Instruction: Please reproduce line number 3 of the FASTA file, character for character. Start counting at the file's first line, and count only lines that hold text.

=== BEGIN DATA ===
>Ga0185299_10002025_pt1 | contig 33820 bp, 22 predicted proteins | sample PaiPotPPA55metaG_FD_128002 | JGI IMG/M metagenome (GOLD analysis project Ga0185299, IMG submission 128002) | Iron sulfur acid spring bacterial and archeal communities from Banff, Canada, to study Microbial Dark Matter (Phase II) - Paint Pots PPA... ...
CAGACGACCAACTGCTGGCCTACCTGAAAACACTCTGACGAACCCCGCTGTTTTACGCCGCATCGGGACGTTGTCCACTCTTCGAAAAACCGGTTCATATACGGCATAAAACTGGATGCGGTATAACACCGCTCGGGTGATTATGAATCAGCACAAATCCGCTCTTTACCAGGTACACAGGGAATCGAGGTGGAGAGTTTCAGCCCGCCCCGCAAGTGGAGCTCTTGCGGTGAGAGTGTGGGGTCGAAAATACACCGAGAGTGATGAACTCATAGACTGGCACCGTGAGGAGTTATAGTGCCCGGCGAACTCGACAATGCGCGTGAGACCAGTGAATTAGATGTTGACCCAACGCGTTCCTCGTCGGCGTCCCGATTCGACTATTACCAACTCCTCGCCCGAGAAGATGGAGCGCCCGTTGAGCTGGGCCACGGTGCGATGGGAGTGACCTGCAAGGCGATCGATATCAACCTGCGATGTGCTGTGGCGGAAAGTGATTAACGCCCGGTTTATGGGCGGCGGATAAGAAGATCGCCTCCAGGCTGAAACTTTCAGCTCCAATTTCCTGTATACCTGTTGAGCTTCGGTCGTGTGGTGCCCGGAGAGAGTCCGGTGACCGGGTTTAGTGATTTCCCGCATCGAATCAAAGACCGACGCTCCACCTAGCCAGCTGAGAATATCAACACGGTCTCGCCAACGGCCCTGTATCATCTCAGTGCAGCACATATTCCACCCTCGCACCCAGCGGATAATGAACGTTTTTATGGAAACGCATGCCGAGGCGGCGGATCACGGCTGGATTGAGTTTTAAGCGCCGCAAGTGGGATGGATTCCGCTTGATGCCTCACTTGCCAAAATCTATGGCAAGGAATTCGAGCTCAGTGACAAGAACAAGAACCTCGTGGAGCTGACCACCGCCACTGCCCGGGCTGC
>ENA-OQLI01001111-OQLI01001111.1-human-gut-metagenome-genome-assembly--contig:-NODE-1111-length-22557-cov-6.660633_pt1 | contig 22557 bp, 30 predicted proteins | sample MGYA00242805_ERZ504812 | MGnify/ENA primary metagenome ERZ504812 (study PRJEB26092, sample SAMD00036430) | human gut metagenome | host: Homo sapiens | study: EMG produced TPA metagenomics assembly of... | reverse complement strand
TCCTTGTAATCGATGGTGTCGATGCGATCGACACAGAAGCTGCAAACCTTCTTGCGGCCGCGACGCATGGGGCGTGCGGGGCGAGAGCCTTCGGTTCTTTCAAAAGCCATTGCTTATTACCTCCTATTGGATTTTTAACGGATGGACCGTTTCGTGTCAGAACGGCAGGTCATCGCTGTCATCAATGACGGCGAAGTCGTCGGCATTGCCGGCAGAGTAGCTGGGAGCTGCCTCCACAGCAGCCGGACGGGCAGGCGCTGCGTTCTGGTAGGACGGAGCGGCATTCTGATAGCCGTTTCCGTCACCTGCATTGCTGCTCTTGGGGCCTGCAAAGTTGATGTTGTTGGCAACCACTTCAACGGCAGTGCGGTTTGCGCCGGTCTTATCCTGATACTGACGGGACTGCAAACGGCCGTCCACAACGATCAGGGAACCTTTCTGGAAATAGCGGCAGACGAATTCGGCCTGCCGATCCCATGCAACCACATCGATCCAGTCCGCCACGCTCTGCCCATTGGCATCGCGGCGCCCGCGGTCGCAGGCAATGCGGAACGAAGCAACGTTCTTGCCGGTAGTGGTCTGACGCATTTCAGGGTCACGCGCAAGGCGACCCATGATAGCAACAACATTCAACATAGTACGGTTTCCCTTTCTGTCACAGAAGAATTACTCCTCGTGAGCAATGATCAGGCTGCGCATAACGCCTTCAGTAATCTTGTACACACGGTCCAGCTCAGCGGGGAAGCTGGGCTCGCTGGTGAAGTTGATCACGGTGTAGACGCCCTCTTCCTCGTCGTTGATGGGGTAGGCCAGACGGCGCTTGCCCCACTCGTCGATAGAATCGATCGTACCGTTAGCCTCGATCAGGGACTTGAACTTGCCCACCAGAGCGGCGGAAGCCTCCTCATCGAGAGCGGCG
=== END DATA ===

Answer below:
>ENA-OQLI01001111-OQLI01001111.1-human-gut-metagenome-genome-assembly--contig:-NODE-1111-length-22557-cov-6.660633_pt1 | contig 22557 bp, 30 predicted proteins | sample MGYA00242805_ERZ504812 | MGnify/ENA primary metagenome ERZ504812 (study PRJEB26092, sample SAMD00036430) | human gut metagenome | host: Homo sapiens | study: EMG produced TPA metagenomics assembly of... | reverse complement strand